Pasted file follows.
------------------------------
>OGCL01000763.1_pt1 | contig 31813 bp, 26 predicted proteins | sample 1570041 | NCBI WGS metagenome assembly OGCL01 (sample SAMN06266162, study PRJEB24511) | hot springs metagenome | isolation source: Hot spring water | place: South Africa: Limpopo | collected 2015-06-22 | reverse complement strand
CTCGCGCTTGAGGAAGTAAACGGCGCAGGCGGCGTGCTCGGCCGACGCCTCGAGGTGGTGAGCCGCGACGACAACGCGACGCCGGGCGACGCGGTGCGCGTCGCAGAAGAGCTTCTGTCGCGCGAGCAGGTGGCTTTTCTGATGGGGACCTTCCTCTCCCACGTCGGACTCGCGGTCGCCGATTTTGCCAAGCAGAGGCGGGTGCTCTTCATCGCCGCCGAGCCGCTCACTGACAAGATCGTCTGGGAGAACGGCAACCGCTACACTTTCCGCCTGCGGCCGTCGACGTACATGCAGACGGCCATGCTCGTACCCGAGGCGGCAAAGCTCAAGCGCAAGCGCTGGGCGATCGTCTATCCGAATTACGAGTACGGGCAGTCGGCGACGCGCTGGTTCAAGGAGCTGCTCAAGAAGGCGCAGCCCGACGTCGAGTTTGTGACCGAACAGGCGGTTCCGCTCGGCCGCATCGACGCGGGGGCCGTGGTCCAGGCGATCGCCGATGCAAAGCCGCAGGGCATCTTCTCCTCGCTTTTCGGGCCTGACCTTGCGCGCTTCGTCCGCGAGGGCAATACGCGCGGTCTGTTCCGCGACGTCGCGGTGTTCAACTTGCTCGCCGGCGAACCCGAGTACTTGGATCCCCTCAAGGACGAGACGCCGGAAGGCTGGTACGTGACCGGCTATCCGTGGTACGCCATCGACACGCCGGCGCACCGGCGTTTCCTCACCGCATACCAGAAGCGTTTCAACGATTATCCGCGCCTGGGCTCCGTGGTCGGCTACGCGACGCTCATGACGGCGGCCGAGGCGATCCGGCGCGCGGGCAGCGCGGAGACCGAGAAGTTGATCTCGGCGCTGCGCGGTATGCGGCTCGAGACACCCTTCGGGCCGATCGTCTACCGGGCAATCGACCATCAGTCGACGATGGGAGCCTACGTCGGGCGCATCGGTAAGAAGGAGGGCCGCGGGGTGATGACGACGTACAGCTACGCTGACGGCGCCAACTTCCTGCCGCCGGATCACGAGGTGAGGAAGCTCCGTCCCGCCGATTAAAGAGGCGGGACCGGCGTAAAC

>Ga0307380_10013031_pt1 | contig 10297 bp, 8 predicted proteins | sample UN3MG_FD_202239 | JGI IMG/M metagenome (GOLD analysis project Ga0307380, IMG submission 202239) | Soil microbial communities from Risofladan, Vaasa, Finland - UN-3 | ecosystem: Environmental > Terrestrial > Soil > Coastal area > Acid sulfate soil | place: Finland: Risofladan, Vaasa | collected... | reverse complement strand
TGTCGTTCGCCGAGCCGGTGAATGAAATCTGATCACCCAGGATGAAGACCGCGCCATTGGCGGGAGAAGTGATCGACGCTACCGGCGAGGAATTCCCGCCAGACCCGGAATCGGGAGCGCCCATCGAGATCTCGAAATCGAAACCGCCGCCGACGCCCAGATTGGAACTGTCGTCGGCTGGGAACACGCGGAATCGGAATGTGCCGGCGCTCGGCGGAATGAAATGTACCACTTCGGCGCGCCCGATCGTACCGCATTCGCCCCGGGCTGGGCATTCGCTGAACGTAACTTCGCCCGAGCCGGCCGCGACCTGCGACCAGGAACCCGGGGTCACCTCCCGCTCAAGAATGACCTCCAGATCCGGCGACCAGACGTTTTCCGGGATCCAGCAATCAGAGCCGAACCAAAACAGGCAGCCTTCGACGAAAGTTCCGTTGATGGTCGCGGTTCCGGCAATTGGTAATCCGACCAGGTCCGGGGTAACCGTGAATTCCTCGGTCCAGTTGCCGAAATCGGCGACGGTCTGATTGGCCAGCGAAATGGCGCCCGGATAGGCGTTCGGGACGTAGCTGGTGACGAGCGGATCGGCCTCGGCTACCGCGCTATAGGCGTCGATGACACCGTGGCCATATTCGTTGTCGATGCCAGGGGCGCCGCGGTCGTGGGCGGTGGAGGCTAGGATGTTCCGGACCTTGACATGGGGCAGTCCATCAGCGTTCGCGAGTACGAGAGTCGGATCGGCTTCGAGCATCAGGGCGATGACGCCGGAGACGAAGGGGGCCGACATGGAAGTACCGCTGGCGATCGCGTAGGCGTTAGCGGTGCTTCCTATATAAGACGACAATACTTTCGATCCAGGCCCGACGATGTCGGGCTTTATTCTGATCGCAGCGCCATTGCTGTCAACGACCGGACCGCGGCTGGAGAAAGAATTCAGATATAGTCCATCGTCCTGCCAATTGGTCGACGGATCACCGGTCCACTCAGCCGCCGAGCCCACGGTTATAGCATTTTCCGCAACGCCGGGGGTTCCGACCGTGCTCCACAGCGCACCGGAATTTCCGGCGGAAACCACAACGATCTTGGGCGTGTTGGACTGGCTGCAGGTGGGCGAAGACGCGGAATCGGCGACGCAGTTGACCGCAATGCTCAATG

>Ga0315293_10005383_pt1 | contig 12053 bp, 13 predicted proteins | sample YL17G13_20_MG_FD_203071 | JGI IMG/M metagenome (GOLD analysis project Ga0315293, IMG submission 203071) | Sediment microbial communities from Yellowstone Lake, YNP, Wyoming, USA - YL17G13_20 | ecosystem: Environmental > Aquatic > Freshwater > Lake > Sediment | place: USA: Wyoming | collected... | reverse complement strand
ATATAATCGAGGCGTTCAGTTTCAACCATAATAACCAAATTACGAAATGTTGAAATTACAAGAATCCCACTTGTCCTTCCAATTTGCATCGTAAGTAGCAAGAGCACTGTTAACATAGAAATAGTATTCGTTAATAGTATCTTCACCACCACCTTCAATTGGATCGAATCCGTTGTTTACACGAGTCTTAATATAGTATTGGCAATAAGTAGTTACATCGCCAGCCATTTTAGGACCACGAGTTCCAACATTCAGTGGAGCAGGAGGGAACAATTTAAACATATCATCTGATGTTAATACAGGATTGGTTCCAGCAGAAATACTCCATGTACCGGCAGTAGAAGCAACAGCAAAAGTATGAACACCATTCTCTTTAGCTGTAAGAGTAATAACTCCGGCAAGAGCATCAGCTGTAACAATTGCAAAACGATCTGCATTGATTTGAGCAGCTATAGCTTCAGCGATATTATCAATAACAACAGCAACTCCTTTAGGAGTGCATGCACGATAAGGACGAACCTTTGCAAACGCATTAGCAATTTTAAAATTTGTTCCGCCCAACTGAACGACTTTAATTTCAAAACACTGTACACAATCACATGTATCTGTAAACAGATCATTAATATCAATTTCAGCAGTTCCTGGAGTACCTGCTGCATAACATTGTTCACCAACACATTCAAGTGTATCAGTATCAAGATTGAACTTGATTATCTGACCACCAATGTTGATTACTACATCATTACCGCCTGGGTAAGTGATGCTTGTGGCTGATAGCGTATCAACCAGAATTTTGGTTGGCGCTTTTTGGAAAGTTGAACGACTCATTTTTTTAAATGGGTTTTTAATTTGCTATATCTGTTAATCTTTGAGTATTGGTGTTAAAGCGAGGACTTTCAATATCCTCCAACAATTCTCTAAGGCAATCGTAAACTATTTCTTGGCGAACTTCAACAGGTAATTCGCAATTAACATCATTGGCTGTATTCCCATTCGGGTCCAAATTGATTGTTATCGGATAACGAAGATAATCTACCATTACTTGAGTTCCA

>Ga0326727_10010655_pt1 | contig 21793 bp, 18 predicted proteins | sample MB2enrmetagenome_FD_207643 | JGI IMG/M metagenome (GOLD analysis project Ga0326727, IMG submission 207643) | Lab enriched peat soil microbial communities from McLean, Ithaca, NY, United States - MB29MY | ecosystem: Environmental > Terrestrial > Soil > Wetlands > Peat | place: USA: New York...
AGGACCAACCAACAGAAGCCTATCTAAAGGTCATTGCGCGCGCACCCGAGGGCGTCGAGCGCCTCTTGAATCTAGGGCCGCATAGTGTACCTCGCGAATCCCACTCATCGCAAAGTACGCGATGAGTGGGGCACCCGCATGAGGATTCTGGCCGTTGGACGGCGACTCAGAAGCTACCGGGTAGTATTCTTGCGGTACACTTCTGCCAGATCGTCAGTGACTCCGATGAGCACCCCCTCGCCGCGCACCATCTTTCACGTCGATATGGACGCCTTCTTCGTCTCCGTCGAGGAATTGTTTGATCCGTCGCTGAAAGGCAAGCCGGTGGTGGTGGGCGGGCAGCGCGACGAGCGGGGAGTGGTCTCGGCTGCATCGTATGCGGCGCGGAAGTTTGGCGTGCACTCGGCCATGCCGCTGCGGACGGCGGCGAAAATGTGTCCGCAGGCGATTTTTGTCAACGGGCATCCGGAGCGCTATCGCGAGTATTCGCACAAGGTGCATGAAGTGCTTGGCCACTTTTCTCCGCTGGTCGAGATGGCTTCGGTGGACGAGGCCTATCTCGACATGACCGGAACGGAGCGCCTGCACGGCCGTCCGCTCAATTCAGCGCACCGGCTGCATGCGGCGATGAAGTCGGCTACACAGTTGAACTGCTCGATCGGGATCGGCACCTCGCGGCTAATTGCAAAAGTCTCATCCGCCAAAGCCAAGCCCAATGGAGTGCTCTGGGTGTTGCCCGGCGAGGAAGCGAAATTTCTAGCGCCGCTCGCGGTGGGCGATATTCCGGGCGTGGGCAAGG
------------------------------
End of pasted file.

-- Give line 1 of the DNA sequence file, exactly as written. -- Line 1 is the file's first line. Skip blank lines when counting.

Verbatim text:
>OGCL01000763.1_pt1 | contig 31813 bp, 26 predicted proteins | sample 1570041 | NCBI WGS metagenome assembly OGCL01 (sample SAMN06266162, study PRJEB24511) | hot springs metagenome | isolation source: Hot spring water | place: South Africa: Limpopo | collected 2015-06-22 | reverse complement strand